MAREA UNIRE ȘI POPULAȚIA SĂSEASCĂ DIN TRANSILVANIA
The Great Union and the Transylvanian Saxons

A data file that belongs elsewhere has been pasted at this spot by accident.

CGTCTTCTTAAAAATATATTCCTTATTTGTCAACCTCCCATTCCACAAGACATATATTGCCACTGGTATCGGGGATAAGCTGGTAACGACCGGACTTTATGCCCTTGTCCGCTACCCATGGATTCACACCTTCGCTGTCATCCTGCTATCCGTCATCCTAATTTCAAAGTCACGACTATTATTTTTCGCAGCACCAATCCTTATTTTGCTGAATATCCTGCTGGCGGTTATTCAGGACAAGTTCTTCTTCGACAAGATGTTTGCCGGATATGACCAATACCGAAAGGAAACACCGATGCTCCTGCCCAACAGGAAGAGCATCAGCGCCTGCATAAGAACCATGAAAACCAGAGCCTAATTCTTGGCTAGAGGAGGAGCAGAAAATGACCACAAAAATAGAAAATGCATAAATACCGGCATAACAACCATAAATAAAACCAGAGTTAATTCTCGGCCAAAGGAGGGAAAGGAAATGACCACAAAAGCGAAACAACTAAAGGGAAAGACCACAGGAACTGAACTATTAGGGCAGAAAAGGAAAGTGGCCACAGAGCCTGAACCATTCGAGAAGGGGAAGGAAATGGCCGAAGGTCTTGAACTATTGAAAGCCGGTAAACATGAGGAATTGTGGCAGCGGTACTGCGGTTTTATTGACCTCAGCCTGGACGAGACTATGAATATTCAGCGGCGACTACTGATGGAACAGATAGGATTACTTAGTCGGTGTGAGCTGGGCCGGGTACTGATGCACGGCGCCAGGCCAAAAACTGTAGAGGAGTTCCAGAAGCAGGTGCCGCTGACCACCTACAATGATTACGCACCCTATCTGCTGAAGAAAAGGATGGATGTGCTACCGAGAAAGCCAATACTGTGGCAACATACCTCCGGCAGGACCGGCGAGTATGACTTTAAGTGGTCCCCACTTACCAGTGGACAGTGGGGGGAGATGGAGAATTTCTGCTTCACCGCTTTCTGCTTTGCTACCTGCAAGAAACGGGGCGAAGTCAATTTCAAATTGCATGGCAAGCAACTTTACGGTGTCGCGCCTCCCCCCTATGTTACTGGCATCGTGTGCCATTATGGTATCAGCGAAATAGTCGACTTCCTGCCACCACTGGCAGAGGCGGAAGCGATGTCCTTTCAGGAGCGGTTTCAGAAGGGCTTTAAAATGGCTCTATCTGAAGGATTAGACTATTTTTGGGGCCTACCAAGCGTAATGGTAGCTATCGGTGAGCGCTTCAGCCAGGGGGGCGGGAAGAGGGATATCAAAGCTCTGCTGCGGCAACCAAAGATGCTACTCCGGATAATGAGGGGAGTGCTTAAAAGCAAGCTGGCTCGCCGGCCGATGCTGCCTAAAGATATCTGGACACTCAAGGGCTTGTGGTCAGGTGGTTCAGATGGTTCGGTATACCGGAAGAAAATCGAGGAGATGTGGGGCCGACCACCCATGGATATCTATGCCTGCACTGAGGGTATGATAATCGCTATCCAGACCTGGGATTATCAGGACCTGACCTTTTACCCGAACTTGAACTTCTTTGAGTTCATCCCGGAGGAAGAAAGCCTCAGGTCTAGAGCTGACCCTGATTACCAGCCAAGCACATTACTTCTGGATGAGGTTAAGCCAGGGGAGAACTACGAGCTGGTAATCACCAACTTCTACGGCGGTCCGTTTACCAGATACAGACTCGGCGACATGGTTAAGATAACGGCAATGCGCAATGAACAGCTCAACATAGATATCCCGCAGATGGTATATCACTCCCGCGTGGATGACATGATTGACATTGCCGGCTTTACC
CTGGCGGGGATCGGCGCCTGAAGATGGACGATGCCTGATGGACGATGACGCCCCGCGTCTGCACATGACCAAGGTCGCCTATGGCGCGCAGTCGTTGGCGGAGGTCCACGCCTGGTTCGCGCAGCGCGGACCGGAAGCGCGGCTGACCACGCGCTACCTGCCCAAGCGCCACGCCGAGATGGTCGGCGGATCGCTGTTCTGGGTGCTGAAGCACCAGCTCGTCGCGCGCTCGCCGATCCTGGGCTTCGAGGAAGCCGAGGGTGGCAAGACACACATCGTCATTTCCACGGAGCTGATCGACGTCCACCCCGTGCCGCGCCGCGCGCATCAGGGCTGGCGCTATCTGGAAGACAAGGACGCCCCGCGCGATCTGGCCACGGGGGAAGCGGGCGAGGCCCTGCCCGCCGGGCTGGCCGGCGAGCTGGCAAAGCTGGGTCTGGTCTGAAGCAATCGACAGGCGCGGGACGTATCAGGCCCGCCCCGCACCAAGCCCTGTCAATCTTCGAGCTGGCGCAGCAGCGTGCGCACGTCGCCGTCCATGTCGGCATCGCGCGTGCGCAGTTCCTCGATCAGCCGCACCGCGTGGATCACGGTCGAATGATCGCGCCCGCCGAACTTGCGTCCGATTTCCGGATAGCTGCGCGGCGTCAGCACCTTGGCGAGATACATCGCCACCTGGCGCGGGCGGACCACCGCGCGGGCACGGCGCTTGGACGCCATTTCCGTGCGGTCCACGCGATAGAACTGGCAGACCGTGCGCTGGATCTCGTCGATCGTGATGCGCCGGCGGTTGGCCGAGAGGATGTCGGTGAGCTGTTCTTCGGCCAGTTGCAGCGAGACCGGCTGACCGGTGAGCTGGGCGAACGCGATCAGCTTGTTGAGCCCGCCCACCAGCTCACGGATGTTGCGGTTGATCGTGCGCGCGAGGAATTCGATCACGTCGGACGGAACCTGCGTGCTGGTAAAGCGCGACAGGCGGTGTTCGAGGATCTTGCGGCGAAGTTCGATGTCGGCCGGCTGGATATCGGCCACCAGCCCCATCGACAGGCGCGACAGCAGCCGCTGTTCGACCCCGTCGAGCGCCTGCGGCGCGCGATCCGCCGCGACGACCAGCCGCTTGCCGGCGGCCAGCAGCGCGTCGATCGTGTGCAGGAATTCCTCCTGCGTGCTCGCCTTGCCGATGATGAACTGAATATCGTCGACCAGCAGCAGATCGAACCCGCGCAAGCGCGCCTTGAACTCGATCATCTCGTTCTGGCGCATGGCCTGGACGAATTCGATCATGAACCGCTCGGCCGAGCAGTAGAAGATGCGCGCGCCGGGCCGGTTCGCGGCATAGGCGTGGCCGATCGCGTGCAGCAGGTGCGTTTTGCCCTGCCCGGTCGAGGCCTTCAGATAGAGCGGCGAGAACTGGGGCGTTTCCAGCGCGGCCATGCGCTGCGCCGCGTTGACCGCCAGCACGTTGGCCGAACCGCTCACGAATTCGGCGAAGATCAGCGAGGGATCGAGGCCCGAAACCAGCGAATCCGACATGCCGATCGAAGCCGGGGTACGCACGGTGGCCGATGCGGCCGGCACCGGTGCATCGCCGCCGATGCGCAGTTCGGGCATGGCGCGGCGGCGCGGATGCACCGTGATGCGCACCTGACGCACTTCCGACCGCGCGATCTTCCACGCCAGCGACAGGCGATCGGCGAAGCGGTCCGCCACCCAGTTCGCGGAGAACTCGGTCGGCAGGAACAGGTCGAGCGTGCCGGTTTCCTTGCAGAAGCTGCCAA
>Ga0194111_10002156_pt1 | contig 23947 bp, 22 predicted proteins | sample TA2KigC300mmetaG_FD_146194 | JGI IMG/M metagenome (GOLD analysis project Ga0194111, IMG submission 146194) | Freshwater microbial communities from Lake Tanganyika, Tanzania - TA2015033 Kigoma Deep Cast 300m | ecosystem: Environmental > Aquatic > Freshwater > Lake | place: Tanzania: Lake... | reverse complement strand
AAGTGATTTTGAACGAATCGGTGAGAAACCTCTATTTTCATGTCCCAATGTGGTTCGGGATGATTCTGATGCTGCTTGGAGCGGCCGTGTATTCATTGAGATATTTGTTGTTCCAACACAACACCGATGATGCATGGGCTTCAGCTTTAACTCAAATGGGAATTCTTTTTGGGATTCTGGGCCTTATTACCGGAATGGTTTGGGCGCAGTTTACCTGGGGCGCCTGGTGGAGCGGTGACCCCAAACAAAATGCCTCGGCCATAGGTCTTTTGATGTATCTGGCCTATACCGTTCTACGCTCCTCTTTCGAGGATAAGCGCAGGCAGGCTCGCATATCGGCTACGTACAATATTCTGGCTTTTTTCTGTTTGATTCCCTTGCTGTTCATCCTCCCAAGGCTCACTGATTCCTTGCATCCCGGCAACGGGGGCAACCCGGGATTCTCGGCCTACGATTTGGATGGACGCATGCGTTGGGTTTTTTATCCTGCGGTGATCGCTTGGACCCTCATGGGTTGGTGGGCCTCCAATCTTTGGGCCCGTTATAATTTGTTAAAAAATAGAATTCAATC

The study analyses the situation of the ethnic Germans in Transylvania before and during the Great Union of this province with Romania. Throughout Transylvania’s history, the Saxons constituted one of the „three nations” enjoying administrative and religious autonomy over a territory called the Royal Lands (Romanian: Pământul crăiesc). In 1867 was signed the dual compromise between Hungary and the Austrian representatives of the House of Habsburg. Therefore, Transylvania became part of Hungary. If initially the Hungarian authorities abrogated only the legislative and judicial autonomy of the Transylvanian Saxons, nine years later they also abrogated their administrative autonomy. As a consequence, the territory of the Royal Lands was divided into the counties of Sibiu, Târnava Mare, Brașov and Bistrița. Due to the local administration legislation, the Saxons managed to maintain their authority over their old settlements in the Royal Lands. However, they also suffered due to the forced Hungarization carried out by the Hungarian authorities in Budapest. The union of Transylvania with Romania, at the end of the First World War, somehow took the Saxons by surprise. Approximately 40 days after the Great National Assembly in Alba Iulia, the Saxons held an extraordinary gathering in Medias (on the 8th of January 1919), where they voted in favour of the union with Romania. The resolution was presented to King Ferdinand of Romania on the 30th of January 1919.